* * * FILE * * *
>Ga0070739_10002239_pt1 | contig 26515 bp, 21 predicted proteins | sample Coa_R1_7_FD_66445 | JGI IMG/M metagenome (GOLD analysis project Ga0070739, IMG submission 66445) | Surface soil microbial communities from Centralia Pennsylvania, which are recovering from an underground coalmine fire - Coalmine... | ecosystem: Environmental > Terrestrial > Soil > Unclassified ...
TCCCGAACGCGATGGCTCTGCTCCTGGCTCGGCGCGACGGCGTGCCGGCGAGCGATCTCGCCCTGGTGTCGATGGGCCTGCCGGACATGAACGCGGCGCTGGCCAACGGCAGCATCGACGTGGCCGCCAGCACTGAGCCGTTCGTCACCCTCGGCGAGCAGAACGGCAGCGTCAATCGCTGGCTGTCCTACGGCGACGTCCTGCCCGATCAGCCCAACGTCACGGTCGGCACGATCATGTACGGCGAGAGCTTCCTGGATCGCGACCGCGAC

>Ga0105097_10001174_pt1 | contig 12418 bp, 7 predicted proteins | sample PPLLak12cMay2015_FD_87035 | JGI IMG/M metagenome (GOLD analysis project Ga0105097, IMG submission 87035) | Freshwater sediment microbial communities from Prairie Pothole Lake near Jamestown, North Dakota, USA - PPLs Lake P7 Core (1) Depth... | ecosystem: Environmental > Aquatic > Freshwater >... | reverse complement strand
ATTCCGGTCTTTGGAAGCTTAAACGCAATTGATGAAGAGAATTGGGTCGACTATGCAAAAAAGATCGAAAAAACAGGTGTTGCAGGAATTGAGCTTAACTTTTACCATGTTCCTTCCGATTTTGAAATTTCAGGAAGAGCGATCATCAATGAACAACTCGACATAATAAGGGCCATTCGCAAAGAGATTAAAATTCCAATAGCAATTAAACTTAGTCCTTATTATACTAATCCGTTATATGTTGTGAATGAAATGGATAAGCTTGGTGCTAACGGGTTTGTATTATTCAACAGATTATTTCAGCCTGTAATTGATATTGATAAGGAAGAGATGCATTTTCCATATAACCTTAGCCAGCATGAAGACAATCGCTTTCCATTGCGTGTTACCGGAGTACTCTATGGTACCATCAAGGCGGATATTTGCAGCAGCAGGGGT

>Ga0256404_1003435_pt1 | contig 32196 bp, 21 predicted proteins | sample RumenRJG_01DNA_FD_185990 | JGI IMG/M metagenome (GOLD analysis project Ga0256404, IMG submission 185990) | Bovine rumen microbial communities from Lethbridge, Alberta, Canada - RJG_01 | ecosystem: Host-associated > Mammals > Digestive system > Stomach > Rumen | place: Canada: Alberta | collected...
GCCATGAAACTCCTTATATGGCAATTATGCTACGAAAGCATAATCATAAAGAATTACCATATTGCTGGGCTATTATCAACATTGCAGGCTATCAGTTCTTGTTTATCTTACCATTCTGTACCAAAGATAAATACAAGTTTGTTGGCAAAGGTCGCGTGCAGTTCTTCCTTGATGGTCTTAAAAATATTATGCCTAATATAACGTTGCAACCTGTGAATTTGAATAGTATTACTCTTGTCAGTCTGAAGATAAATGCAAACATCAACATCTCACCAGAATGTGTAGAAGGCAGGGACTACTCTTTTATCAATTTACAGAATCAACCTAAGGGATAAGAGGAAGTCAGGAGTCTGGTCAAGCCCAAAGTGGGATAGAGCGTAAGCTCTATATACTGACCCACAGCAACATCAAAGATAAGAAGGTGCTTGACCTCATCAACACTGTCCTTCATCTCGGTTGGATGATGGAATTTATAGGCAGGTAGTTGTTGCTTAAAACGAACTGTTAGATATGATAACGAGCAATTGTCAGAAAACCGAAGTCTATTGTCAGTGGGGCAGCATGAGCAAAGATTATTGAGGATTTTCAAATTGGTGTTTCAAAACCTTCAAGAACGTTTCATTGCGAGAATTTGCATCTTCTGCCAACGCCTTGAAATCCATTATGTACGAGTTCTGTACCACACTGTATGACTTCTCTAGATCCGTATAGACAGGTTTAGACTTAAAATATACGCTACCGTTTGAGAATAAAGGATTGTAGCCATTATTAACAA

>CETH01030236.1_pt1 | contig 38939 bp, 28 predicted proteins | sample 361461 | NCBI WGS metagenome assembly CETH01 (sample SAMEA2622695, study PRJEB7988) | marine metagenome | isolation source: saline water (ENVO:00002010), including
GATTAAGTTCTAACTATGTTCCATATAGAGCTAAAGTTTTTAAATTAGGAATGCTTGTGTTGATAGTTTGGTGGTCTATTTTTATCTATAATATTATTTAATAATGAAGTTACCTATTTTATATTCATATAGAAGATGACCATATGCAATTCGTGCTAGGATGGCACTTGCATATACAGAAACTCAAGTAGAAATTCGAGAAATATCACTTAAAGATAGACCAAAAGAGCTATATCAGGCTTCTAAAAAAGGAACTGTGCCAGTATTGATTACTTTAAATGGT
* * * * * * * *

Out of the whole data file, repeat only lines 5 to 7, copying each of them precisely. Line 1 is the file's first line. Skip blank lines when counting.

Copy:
>Ga0256404_1003435_pt1 | contig 32196 bp, 21 predicted proteins | sample RumenRJG_01DNA_FD_185990 | JGI IMG/M metagenome (GOLD analysis project Ga0256404, IMG submission 185990) | Bovine rumen microbial communities from Lethbridge, Alberta, Canada - RJG_01 | ecosystem: Host-associated > Mammals > Digestive system > Stomach > Rumen | place: Canada: Alberta | collected...
GCCATGAAACTCCTTATATGGCAATTATGCTACGAAAGCATAATCATAAAGAATTACCATATTGCTGGGCTATTATCAACATTGCAGGCTATCAGTTCTTGTTTATCTTACCATTCTGTACCAAAGATAAATACAAGTTTGTTGGCAAAGGTCGCGTGCAGTTCTTCCTTGATGGTCTTAAAAATATTATGCCTAATATAACGTTGCAACCTGTGAATTTGAATAGTATTACTCTTGTCAGTCTGAAGATAAATGCAAACATCAACATCTCACCAGAATGTGTAGAAGGCAGGGACTACTCTTTTATCAATTTACAGAATCAACCTAAGGGATAAGAGGAAGTCAGGAGTCTGGTCAAGCCCAAAGTGGGATAGAGCGTAAGCTCTATATACTGACCCACAGCAACATCAAAGATAAGAAGGTGCTTGACCTCATCAACACTGTCCTTCATCTCGGTTGGATGATGGAATTTATAGGCAGGTAGTTGTTGCTTAAAACGAACTGTTAGATATGATAACGAGCAATTGTCAGAAAACCGAAGTCTATTGTCAGTGGGGCAGCATGAGCAAAGATTATTGAGGATTTTCAAATTGGTGTTTCAAAACCTTCAAGAACGTTTCATTGCGAGAATTTGCATCTTCTGCCAACGCCTTGAAATCCATTATGTACGAGTTCTGTACCACACTGTATGACTTCTCTAGATCCGTATAGACAGGTTTAGACTTAAAATATACGCTACCGTTTGAGAATAAAGGATTGTAGCCATTATTAACAA

>CETH01030236.1_pt1 | contig 38939 bp, 28 predicted proteins | sample 361461 | NCBI WGS metagenome assembly CETH01 (sample SAMEA2622695, study PRJEB7988) | marine metagenome | isolation source: saline water (ENVO:00002010), including